What are atypical presentations of herpes simplex encephalitis (HSE)?

Updated: Jul 17, 2018
  • Author: Wayne E Anderson, DO, FAHS, FAAN; Chief Editor: Niranjan N Singh, MBBS, MD, DM, FAHS, FAANEM  more...
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Answer

Unusual presentations occur. Both herpes simplex virus type 1 (HSV-1) and herpes simplex virus type 2 (HSV-2) may produce a more subacute encephalitis, apparent psychiatric syndromes, and benign recurrent meningitis. Less commonly, HSV-1 may produce a brain stem encephalitis, and HSV-2 may produce a myelitis.

Ku et al discussed the unique presentation of HSE in a bilingual patient, who developed global aphasia for 1 language (his most recently learned language) but retained most of his birth language ability. [30]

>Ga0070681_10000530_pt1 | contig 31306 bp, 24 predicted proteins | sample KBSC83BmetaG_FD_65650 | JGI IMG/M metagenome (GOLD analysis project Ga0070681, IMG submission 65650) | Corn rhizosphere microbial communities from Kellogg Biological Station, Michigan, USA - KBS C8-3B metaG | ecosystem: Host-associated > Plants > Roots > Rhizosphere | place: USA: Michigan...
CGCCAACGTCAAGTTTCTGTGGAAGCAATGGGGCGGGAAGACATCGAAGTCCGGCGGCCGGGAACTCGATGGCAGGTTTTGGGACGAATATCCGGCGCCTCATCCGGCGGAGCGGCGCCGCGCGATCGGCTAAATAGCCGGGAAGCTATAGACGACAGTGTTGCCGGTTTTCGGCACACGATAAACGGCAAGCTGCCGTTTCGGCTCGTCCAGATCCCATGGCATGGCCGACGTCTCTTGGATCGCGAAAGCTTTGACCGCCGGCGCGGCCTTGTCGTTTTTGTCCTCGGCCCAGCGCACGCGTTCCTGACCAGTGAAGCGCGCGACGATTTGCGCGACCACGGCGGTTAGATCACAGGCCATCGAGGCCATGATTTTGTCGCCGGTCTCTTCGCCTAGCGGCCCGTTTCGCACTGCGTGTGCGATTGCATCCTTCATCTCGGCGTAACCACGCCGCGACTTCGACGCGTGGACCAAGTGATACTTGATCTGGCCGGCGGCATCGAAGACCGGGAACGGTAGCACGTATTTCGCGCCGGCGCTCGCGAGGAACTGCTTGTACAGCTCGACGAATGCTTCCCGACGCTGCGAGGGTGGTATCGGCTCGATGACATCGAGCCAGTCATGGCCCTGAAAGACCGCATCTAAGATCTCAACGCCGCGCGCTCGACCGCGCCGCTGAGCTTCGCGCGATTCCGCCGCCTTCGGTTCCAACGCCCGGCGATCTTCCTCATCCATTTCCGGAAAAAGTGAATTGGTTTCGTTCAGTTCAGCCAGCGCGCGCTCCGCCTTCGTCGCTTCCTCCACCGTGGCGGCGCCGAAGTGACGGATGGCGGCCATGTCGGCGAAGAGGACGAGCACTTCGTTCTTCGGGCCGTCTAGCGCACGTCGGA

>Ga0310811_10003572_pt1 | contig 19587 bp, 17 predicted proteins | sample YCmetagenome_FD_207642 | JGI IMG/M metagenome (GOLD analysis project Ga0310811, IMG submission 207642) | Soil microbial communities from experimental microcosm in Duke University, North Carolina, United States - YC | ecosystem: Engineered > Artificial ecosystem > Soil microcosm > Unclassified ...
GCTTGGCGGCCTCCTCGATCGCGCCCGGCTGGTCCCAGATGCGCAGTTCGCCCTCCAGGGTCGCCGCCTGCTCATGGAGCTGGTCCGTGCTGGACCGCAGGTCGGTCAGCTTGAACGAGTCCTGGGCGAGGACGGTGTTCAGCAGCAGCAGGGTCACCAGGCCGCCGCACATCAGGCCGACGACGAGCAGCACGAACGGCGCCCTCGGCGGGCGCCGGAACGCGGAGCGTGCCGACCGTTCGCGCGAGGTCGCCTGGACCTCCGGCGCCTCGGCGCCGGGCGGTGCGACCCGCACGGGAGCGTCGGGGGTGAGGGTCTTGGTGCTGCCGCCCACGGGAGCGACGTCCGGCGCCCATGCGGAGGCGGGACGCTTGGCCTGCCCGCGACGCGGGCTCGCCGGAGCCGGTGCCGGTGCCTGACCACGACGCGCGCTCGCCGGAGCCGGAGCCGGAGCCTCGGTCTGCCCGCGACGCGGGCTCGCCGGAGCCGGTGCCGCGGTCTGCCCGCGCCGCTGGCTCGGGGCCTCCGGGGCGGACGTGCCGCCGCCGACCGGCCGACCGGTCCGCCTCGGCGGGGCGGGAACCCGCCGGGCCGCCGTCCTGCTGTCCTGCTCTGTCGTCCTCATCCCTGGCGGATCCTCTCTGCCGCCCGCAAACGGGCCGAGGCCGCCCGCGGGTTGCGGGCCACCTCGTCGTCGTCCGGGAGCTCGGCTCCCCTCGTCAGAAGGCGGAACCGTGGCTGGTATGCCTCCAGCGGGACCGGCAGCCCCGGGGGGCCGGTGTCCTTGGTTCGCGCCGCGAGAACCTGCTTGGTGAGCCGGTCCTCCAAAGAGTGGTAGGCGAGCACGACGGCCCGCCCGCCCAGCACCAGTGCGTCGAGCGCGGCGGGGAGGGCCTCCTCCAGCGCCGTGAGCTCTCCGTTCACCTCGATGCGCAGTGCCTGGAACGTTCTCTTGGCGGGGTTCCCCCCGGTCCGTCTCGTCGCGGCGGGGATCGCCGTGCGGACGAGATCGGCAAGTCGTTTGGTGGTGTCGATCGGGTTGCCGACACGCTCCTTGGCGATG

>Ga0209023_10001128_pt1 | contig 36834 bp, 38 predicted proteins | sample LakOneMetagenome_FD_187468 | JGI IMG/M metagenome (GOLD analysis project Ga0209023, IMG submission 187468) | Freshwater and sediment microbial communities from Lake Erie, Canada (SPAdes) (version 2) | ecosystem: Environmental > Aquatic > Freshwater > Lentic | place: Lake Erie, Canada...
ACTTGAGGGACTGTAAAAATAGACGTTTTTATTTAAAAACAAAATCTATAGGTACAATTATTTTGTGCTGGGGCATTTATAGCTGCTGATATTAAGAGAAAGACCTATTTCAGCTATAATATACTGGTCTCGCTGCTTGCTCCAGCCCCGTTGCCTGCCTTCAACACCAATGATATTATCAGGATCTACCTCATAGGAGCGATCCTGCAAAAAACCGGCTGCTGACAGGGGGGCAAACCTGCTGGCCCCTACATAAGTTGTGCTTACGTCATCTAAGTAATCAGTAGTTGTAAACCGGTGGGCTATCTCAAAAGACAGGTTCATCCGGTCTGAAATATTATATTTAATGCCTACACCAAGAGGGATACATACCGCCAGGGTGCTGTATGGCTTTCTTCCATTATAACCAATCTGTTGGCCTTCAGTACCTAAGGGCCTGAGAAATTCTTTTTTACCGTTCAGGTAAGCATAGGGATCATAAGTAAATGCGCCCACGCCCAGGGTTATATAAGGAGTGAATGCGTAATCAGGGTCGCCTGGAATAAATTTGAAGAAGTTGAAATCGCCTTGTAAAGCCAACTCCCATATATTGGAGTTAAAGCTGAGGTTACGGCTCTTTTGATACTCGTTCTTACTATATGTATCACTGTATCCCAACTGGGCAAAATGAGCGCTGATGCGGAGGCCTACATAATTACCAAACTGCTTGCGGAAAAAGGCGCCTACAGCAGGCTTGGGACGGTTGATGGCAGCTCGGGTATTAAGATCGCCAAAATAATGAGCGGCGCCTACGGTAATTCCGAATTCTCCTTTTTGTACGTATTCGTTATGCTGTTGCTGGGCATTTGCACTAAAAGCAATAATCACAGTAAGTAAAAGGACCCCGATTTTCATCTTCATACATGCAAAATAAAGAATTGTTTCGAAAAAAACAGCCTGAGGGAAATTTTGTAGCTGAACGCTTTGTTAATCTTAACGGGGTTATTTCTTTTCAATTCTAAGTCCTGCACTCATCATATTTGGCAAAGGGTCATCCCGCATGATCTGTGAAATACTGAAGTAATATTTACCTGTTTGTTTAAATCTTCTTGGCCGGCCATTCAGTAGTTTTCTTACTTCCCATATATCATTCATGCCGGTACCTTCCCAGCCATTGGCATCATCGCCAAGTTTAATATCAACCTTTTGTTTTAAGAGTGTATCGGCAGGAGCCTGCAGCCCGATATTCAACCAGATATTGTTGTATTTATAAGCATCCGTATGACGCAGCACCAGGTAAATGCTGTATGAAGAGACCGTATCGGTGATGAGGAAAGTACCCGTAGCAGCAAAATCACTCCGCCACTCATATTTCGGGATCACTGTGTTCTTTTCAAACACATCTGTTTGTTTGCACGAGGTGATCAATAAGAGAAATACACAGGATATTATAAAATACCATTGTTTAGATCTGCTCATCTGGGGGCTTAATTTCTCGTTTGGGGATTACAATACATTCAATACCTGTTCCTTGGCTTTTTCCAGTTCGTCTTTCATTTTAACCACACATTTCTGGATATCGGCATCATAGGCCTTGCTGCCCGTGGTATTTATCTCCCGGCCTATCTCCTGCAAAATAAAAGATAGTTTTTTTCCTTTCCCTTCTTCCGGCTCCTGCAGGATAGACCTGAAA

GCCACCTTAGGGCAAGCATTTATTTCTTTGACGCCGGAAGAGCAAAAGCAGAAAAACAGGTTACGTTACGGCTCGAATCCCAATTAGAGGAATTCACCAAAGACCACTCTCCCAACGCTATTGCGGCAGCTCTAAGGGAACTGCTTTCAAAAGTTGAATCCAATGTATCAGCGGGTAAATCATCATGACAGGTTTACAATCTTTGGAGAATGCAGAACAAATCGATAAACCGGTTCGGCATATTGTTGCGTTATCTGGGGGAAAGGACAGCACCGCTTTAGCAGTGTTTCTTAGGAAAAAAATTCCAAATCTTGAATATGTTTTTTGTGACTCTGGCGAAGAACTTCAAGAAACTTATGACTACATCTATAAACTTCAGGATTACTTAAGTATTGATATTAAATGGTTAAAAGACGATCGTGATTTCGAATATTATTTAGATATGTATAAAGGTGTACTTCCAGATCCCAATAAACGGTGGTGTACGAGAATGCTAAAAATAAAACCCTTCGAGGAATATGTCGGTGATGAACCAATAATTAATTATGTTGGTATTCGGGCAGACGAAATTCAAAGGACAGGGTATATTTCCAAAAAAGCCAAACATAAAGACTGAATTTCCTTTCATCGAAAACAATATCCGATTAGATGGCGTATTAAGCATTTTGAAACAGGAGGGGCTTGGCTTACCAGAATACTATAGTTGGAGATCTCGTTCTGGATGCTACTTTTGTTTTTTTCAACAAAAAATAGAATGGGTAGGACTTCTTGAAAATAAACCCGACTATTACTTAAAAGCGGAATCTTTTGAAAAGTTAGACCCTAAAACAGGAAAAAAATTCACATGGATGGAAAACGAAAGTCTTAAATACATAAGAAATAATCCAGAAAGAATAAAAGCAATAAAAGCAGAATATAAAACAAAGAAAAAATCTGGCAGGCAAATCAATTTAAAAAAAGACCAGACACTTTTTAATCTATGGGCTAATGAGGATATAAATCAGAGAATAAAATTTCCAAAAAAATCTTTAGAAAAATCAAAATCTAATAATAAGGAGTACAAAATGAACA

McGrath et al reported on 4 patients with confirmed HSE, each with an anterior opercular syndrome, and observed that the syndrome (ie, paralysis of the masticatory, facial, pharyngeal, and lingual muscles) occurred as the primary manifestation of HSE in 2 patients and as part of the encephalitis picture in the other 2 patients. [31] The authors suggested that unique presentations (eg, anterior opercular syndrome), should alert the clinician to the possibility of HSE.

Mondal et al reported basal ganglia involvement in a child with HSE, demonstrating extrapyramidal symptoms. [32] Li and Sax reported HSE-associated cerebral hemorrhage in an HIV-positive person. [33]


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